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Until recently shark bites were rare in Florida' panhandle


Shark bites are extremely rare, but in Florida's Panhandle last Friday, sharks injured three people off the coast of Walton County. A woman and a teenage girl had limbs amputated. Another young woman was treated for flesh wounds. Joining us now is Gavin Naylor. He's director of shark research at the Florida Museum of Natural History. Good morning, Gavin.

GAVIN NAYLOR: Good morning.

SCHMITZ: So Gavin, three people bitten by sharks on the same day in the same area. That sounds terrifying. Was it the same shark?

NAYLOR: No, it's very unlikely to have been the same shark. In fact, the most recent data suggests they were two different species.

SCHMITZ: And tell us what - about what we know about these incidents that happened on Friday in Walton County, Fla.

NAYLOR: So at about 1:10 p.m. off Watersound Beach, a woman was attacked by what appears from credible witnesses to have been about a seven-foot bull shark, and her left hand was severed. And then the shark turned around and bit her in the abdomen. And then there were four people in the area, and they quickly rushed her to the shore, where she got immediate medical attention. And I think she's very lucky to be alive, but apparently, my understanding is she's doing well now, and she's recovering in hospital, but her injuries were quite severe.


NAYLOR: She was about 300 yards away from the beach in an area where there's lots of sand dunes at the ridges underwater, and the shark was obviously swimming in and out of those ridges.

SCHMITZ: So authorities spotted bull sharks in that area on Friday. What are they like?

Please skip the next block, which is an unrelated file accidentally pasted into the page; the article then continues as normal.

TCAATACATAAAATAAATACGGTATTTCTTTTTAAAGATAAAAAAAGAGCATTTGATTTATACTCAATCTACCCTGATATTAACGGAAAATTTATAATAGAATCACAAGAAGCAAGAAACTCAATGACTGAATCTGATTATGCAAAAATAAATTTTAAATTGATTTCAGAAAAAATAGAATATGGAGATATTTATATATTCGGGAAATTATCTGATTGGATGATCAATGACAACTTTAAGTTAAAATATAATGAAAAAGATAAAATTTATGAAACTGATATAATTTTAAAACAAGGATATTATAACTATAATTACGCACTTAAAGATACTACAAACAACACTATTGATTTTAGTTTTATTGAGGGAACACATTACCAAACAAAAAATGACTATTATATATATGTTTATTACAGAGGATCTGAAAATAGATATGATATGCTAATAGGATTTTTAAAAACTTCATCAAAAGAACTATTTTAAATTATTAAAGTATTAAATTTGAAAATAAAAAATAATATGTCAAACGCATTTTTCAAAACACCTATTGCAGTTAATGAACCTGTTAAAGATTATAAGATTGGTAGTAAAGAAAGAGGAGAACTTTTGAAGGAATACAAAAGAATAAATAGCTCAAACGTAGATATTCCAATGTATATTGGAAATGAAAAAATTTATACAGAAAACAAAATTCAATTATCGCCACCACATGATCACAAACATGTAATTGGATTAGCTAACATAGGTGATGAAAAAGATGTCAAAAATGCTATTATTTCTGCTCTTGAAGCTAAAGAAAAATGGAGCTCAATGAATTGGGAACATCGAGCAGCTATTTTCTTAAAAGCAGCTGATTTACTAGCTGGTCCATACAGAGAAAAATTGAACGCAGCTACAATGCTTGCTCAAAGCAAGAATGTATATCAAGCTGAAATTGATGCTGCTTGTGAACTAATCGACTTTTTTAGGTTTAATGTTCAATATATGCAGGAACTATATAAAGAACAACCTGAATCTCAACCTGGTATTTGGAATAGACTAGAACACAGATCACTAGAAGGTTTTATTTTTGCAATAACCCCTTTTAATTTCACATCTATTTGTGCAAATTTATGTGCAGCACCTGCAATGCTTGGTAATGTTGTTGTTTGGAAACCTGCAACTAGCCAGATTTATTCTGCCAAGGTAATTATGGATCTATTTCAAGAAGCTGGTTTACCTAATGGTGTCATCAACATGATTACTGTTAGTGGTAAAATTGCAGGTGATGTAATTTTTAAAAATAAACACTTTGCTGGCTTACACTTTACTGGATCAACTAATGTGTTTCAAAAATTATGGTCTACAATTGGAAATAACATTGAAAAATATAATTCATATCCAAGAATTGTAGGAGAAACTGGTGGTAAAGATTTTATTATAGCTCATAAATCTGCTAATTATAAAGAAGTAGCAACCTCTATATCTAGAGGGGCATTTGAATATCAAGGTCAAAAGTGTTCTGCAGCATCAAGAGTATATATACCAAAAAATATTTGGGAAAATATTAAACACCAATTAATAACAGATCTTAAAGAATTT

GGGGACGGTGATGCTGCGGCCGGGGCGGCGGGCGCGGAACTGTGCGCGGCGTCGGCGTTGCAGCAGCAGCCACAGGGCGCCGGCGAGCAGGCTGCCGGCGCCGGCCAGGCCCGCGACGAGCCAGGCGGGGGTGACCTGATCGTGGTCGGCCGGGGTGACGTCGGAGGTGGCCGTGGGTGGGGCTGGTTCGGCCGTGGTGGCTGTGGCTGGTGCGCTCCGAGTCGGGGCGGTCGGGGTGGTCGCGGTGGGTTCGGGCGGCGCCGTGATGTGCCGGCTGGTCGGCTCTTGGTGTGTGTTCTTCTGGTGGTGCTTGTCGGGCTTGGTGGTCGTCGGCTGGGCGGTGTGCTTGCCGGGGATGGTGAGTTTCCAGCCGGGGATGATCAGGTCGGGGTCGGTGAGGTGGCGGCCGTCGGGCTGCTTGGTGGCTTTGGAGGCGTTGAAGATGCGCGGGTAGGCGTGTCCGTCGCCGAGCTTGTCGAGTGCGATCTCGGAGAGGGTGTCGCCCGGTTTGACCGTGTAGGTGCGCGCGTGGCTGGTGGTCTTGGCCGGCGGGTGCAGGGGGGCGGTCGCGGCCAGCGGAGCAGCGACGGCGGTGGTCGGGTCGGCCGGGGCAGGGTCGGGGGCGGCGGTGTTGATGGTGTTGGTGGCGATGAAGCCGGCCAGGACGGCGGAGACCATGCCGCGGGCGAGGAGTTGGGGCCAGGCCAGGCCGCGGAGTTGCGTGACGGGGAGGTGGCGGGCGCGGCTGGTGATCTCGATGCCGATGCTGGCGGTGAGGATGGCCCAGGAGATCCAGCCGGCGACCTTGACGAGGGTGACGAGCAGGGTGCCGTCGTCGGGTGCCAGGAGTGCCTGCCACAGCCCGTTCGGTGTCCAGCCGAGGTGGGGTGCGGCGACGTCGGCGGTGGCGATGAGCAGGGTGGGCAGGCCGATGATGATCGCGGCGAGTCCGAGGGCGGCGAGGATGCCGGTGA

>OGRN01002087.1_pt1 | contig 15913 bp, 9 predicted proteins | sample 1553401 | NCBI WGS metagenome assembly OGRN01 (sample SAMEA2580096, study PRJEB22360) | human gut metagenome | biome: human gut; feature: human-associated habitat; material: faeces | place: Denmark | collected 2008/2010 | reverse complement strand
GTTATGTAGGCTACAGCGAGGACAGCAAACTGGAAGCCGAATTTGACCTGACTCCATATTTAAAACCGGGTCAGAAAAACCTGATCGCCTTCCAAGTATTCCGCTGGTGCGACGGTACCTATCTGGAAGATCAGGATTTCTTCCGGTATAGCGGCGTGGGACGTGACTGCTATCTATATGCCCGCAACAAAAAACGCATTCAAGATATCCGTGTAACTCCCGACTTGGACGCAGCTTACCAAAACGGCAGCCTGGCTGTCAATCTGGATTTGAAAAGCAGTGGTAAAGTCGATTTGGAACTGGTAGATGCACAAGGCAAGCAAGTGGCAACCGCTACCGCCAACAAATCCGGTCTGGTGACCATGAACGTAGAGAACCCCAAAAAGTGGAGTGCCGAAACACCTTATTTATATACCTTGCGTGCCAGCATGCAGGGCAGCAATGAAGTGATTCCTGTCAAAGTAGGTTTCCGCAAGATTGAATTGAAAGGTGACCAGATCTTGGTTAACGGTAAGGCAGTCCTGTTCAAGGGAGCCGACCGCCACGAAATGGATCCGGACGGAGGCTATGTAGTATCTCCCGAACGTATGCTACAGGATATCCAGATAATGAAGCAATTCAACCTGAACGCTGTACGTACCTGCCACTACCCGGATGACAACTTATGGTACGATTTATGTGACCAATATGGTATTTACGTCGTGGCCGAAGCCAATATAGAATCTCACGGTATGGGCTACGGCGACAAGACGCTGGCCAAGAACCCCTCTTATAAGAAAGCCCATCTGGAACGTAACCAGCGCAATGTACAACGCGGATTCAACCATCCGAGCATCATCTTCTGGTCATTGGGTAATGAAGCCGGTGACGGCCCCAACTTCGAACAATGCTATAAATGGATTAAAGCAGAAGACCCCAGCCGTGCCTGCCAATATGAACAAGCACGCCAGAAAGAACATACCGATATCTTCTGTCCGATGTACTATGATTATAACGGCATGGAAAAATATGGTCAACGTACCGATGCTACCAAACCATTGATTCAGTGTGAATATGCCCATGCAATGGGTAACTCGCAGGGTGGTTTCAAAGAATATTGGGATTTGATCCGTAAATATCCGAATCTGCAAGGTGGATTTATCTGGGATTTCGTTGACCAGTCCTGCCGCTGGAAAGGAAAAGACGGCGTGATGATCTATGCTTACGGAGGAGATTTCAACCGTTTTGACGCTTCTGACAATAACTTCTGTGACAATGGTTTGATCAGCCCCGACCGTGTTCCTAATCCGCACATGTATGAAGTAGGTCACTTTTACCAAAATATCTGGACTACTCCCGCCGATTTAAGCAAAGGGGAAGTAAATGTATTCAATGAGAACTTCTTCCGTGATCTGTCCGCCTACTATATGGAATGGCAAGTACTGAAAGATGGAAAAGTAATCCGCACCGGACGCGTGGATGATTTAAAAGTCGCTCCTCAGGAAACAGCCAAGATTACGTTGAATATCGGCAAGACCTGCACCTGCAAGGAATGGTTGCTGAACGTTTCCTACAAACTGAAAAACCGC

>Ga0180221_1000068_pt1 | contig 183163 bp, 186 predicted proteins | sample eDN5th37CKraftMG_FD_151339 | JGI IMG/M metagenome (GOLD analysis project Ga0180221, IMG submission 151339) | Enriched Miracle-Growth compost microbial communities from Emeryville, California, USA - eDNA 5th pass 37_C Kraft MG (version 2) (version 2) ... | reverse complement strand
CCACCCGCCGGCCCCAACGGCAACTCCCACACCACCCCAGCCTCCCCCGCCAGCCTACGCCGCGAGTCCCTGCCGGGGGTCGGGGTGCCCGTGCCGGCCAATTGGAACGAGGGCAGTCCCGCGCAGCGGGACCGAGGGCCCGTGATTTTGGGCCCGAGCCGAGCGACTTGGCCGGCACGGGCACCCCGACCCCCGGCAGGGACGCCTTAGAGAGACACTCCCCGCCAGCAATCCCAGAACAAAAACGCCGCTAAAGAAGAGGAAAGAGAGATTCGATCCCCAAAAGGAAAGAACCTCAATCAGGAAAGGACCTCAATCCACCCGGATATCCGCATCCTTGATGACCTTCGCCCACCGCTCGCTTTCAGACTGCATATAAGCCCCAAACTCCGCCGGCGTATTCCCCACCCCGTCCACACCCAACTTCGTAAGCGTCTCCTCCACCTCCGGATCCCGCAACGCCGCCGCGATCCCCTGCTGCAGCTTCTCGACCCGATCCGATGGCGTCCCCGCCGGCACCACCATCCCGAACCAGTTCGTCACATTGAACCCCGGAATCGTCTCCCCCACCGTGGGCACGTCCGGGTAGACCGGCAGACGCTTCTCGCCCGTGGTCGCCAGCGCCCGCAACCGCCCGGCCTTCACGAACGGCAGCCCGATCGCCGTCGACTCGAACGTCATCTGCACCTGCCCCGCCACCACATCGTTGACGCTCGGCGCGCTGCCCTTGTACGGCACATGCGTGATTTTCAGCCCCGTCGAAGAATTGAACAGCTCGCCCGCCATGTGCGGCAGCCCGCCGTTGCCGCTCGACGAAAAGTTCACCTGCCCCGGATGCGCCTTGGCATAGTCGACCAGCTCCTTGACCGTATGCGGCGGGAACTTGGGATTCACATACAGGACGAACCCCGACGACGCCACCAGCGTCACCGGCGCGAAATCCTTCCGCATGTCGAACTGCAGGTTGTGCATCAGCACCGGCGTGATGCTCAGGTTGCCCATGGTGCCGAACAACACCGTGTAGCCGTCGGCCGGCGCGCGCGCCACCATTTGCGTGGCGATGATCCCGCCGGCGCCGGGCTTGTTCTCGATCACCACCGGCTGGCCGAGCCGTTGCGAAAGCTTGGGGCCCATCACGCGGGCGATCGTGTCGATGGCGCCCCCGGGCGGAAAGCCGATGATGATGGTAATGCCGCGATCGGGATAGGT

NAYLOR: So bull sharks are fairly tubby, robust sharks. They can be - for sharks that are in the same genus as them, they can be fairly aggressive and fairly persistent. They make a living in estuarine waters. They tolerate marine water very well, but they can also go up rivers. And they are very abundant off that coastline. They are blunt-snouted and have very big heads, not quite tadpole-like, but they have huge heads with very powerful jaws.

SCHMITZ: And, Gavin, any idea about why these separate attacks happened on the same day? Is there any evidence of what happened here?

NAYLOR: Absolutely. We see this from time to time. Shark bites are incredibly rare. So, in general, we find single incidences. But sometimes, when environmental conditions are such that the sharks are brought closer into shore, then collectively, many sharks are brought closer into shore. And if there's a lot of people in the water, then from time to time, we see multiple bites in a very localized area within just a few hours of one another. That's happened on Long Island before, about three years ago, and this is the first instance in this part of Florida. But it's not completely unprecedented, and it's just a consequence of environmental conditions.

SCHMITZ: That is Gavin Naylor, director of shark research at the Florida Museum of Natural History. Gavin, thank you.

NAYLOR: Thank you.

(SOUNDBITE OF ARC DE SOLEIL'S "MUMBO SUGAR") Transcript provided by NPR, Copyright NPR.

NPR transcripts are created on a rush deadline by an NPR contractor. This text may not be in its final form and may be updated or revised in the future. Accuracy and availability may vary. The authoritative record of NPR’s programming is the audio record.

Rob Schmitz is NPR's international correspondent based in Berlin, where he covers the human stories of a vast region reckoning with its past while it tries to guide the world toward a brighter future. From his base in the heart of Europe, Schmitz has covered Germany's levelheaded management of the COVID-19 pandemic, the rise of right-wing nationalist politics in Poland and creeping Chinese government influence inside the Czech Republic.